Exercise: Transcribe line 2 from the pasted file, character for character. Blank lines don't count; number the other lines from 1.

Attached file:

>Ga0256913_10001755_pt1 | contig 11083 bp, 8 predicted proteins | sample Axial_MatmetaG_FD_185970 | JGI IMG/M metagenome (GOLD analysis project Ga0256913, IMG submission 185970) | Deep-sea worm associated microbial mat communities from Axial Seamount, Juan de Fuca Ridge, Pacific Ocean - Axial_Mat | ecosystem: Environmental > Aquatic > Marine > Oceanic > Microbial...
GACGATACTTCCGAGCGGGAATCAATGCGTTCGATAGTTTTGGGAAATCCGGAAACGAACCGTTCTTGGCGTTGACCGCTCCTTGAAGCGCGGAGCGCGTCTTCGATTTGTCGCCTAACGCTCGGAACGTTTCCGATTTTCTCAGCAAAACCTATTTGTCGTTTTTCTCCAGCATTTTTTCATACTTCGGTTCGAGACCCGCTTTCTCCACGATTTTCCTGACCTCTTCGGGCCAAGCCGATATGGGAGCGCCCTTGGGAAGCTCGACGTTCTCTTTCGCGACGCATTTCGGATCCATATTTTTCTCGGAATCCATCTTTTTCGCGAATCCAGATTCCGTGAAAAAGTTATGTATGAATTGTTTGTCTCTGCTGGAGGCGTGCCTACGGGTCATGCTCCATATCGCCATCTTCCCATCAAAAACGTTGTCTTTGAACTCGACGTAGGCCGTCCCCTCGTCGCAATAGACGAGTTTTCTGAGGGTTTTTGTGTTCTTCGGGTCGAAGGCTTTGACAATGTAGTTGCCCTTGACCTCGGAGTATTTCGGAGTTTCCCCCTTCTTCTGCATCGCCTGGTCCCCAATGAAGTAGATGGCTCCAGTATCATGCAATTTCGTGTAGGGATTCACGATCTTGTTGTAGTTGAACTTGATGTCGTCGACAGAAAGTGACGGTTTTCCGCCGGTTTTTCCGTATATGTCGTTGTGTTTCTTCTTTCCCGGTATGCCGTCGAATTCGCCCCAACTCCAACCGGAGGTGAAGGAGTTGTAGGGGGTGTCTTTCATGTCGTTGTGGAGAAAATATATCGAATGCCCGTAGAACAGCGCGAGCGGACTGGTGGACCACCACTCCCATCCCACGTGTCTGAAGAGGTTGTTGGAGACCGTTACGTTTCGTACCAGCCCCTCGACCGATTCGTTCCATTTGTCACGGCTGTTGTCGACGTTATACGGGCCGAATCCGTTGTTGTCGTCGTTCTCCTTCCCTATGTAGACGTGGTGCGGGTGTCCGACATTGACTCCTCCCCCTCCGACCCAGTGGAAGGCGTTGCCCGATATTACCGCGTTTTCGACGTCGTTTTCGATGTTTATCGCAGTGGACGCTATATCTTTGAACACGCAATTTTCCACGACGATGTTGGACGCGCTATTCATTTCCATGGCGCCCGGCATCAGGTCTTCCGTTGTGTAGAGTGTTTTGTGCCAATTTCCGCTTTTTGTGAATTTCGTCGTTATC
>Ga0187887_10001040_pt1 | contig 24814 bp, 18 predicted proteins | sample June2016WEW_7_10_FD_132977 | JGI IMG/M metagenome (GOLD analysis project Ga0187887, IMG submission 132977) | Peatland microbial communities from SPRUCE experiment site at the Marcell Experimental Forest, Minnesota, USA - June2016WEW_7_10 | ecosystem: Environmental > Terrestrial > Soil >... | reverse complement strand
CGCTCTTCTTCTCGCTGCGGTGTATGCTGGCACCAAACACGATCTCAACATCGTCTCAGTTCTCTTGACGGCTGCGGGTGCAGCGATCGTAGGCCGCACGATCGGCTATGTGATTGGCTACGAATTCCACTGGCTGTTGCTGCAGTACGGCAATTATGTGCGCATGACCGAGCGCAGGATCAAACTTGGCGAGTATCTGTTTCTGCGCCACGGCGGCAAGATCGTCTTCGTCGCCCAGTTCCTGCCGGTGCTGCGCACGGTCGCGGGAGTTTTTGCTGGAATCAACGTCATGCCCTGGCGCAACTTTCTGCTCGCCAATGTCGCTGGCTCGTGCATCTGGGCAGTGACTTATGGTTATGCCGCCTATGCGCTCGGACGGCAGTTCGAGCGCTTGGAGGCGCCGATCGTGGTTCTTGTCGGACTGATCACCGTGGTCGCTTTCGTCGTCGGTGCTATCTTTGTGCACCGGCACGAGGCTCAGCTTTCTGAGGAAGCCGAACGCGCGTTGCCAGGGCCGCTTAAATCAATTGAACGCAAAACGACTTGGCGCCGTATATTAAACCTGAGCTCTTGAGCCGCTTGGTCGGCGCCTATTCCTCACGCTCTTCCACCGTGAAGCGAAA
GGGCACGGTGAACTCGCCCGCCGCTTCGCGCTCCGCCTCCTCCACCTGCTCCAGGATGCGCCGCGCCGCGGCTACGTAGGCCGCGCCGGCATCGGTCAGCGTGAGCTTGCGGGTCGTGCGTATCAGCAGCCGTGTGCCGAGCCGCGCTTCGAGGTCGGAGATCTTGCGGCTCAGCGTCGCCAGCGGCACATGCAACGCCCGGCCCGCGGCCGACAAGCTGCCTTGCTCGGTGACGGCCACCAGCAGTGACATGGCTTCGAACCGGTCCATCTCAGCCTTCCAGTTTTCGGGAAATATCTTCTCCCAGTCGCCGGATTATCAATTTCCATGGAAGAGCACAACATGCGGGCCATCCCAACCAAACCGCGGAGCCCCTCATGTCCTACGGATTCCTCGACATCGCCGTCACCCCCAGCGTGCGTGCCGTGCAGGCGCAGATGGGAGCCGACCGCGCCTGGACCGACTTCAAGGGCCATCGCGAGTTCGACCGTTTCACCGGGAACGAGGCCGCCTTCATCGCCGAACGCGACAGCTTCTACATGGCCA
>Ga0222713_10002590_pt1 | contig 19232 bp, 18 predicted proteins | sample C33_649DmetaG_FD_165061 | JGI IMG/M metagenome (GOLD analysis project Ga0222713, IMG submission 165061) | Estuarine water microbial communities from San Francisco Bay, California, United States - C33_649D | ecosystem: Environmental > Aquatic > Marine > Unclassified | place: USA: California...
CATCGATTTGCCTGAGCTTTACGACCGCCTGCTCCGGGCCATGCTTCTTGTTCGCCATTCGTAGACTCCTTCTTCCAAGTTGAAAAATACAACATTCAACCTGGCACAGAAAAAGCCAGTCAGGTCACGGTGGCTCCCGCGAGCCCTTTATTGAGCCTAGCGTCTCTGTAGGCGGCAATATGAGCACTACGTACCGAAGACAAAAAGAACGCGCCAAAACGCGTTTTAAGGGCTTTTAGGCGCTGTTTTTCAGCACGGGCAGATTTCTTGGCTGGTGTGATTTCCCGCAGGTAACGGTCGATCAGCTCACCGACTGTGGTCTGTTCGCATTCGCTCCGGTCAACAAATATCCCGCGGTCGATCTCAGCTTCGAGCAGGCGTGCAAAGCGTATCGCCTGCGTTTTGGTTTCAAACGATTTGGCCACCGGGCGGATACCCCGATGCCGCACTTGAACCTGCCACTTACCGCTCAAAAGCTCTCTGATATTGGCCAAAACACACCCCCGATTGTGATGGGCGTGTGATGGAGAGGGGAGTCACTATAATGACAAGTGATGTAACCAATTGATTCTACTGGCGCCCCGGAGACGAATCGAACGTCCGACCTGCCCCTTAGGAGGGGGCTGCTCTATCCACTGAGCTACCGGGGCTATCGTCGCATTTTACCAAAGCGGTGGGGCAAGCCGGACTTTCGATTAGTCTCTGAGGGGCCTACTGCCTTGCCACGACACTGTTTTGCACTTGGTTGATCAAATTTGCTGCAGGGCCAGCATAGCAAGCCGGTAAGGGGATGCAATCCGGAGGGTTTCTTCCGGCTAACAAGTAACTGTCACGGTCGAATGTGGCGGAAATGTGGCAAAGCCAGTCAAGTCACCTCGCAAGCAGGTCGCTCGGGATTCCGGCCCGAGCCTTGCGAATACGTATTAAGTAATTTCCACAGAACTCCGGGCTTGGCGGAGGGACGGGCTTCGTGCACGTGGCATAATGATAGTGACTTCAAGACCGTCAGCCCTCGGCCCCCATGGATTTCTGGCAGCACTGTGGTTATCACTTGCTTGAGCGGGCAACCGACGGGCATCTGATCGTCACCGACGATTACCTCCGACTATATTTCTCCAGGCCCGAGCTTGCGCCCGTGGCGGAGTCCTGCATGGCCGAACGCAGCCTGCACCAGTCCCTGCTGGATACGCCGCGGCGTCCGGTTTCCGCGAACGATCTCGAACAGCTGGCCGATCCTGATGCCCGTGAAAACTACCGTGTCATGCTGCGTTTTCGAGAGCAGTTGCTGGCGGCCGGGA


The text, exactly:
GACGATACTTCCGAGCGGGAATCAATGCGTTCGATAGTTTTGGGAAATCCGGAAACGAACCGTTCTTGGCGTTGACCGCTCCTTGAAGCGCGGAGCGCGTCTTCGATTTGTCGCCTAACGCTCGGAACGTTTCCGATTTTCTCAGCAAAACCTATTTGTCGTTTTTCTCCAGCATTTTTTCATACTTCGGTTCGAGACCCGCTTTCTCCACGATTTTCCTGACCTCTTCGGGCCAAGCCGATATGGGAGCGCCCTTGGGAAGCTCGACGTTCTCTTTCGCGACGCATTTCGGATCCATATTTTTCTCGGAATCCATCTTTTTCGCGAATCCAGATTCCGTGAAAAAGTTATGTATGAATTGTTTGTCTCTGCTGGAGGCGTGCCTACGGGTCATGCTCCATATCGCCATCTTCCCATCAAAAACGTTGTCTTTGAACTCGACGTAGGCCGTCCCCTCGTCGCAATAGACGAGTTTTCTGAGGGTTTTTGTGTTCTTCGGGTCGAAGGCTTTGACAATGTAGTTGCCCTTGACCTCGGAGTATTTCGGAGTTTCCCCCTTCTTCTGCATCGCCTGGTCCCCAATGAAGTAGATGGCTCCAGTATCATGCAATTTCGTGTAGGGATTCACGATCTTGTTGTAGTTGAACTTGATGTCGTCGACAGAAAGTGACGGTTTTCCGCCGGTTTTTCCGTATATGTCGTTGTGTTTCTTCTTTCCCGGTATGCCGTCGAATTCGCCCCAACTCCAACCGGAGGTGAAGGAGTTGTAGGGGGTGTCTTTCATGTCGTTGTGGAGAAAATATATCGAATGCCCGTAGAACAGCGCGAGCGGACTGGTGGACCACCACTCCCATCCCACGTGTCTGAAGAGGTTGTTGGAGACCGTTACGTTTCGTACCAGCCCCTCGACCGATTCGTTCCATTTGTCACGGCTGTTGTCGACGTTATACGGGCCGAATCCGTTGTTGTCGTCGTTCTCCTTCCCTATGTAGACGTGGTGCGGGTGTCCGACATTGACTCCTCCCCCTCCGACCCAGTGGAAGGCGTTGCCCGATATTACCGCGTTTTCGACGTCGTTTTCGATGTTTATCGCAGTGGACGCTATATCTTTGAACACGCAATTTTCCACGACGATGTTGGACGCGCTATTCATTTCCATGGCGCCCGGCATCAGGTCTTCCGTTGTGTAGAGTGTTTTGTGCCAATTTCCGCTTTTTGTGAATTTCGTCGTTATC